The Bronx/Mariachi El Bronx - Record Store Day Split (Cover Artwork)

The Bronx / Mariachi El Bronx

Record Store Day Split (2012)

White Drugs / ATO

Live records are usually hit or miss. They never seem to lie in the middle and at times leave the listener feeling as if the artist was simply filling a void on a recording contract. Split records are another anomaly in the essence that one band tends to outshine the other leaving the listener questioning if their purchase was ever a good idea in the first place. For record store day 2012, The Bronx boldly tackled both areas. A release in the form of a split 12 inch with their alter ego Mariachi El Bronx surfaced in which both sides are made up of live recordings from various shows. I get it- this release wasn't meant to be ground breaking, and to be honest I wasn't expecting much. It was a record store day exclusive meant more for collectors interested in cool multi colored vinyl (guilty). Despite the taboo that a live spilt carries, both sides manage to hold their own.

The Bronx side is made up of three original songs and one Hanoi Rocks cover, "Boulevard of Broken Dreams". What makes the cover interesting is that they managed to tap Hanoi Rocks singer Michael Monroe to perform with them. Even though the actual singer of the band they're covering performs the song, it seems out of place amidst the attack of the others.

The Mariachi El Bronx side is solid containing four songs mostly from Mariachi El Bronx II ("Slave Labor" can be found on Mariachi El Bronx I). It lacks the intensity of The Bronx side but that's to be expected; I mean they are a Mariachi band after all. The tracks are performed well but I find myself putting this side on more as background music instead of focusing on each song.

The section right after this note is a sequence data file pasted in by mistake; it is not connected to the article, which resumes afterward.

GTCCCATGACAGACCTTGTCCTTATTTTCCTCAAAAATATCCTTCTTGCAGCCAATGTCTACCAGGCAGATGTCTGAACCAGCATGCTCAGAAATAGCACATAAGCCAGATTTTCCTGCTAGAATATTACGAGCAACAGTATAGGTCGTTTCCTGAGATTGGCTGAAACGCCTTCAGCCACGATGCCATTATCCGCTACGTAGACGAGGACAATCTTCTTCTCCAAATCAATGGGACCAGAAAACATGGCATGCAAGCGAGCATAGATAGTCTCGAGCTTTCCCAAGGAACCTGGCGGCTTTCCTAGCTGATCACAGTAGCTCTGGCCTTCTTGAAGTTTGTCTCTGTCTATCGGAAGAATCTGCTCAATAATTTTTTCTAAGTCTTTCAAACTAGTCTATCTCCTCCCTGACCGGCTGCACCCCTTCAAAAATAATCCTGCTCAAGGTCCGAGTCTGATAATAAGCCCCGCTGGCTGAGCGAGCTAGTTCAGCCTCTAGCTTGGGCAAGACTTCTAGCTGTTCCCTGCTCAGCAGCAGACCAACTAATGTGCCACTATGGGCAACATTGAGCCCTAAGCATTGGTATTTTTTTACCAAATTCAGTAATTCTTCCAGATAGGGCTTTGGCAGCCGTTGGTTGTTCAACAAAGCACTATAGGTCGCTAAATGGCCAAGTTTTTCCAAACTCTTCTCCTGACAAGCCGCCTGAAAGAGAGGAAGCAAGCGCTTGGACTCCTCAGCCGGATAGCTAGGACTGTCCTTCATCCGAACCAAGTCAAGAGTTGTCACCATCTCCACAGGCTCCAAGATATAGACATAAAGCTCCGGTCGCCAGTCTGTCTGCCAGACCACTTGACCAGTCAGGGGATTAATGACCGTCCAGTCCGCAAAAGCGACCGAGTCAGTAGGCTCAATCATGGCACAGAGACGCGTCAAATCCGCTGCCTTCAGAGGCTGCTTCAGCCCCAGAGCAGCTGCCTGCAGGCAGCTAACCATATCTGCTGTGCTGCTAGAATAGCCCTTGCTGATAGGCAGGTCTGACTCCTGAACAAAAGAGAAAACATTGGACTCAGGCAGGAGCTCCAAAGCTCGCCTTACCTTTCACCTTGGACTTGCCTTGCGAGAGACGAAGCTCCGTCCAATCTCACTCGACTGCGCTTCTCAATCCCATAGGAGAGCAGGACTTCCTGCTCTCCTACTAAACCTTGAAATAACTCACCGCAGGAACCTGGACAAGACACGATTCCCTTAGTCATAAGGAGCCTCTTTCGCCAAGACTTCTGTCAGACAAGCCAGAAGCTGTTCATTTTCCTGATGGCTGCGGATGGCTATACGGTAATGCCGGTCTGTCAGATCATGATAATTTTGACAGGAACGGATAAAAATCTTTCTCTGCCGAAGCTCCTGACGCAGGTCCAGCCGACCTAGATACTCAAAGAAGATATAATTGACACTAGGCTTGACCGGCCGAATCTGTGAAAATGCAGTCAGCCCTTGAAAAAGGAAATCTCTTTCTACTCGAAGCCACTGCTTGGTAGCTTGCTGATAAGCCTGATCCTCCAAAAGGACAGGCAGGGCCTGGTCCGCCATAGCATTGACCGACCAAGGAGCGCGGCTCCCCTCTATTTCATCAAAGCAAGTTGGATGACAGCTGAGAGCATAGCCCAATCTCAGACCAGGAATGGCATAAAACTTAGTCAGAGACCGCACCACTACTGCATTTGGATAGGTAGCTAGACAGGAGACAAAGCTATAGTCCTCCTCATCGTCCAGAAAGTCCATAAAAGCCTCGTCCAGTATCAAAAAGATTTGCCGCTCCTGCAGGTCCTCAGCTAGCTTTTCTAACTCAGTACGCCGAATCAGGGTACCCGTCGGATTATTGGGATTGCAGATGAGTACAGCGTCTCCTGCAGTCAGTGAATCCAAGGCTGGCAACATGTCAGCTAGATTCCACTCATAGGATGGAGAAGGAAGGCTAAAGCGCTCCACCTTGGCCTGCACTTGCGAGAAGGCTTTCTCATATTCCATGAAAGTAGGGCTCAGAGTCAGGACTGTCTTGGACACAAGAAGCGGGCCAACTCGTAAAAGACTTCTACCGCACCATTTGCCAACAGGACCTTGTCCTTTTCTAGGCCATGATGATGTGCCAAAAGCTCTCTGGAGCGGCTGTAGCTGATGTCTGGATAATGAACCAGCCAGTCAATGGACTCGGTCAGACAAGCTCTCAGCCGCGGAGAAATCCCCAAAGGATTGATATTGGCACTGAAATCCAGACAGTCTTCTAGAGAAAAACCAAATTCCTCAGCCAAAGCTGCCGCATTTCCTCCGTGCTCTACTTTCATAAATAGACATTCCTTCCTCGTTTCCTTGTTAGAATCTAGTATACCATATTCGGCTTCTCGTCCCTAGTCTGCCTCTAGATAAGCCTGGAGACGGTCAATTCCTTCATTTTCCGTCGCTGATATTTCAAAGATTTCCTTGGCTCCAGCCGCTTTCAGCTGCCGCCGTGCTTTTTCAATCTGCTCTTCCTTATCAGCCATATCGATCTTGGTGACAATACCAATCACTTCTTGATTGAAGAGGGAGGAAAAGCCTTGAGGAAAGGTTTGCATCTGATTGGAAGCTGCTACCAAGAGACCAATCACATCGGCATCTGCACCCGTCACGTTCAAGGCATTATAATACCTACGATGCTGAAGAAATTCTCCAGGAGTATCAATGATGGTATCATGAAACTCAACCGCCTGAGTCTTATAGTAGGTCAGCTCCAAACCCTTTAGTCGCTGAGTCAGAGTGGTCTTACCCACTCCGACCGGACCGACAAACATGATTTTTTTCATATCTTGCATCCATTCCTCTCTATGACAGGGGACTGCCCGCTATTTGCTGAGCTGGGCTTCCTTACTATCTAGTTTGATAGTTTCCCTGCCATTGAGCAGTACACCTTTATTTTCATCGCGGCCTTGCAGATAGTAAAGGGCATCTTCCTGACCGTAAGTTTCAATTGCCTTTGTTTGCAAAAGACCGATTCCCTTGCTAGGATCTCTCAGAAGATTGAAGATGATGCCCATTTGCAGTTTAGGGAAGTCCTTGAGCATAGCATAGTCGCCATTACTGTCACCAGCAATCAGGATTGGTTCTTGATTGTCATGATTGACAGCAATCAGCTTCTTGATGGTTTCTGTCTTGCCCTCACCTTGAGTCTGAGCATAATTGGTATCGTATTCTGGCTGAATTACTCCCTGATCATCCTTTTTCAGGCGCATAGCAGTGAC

What I feel this release accomplishes, at least for The Bronx, is its ability to capture part of the aggressiveness of a live show. You can feel the power at the beginning when the band comes together on "Heart Attack American". To be clear this release isn't a substitute for a live show since The Bronx is a band that you need to see in order to get the full experience. You can get a good idea of what you're in store for though. Being that this is a live recording, everything is raw to which I appreciate that there were no overdubs or pitch correction (at least to my ears). At the end of the day both groups bring nothing new and this release shouldn't be used as a gateway to either band. I'd only recommend checking it out if you're already familiar with The Bronx or Mariachi El Bronx's catalog. If you're looking to get into either band, what better place to start than the beginning. Go pick up The Bronx I and/or Mariachi El Bronx I and work your way down.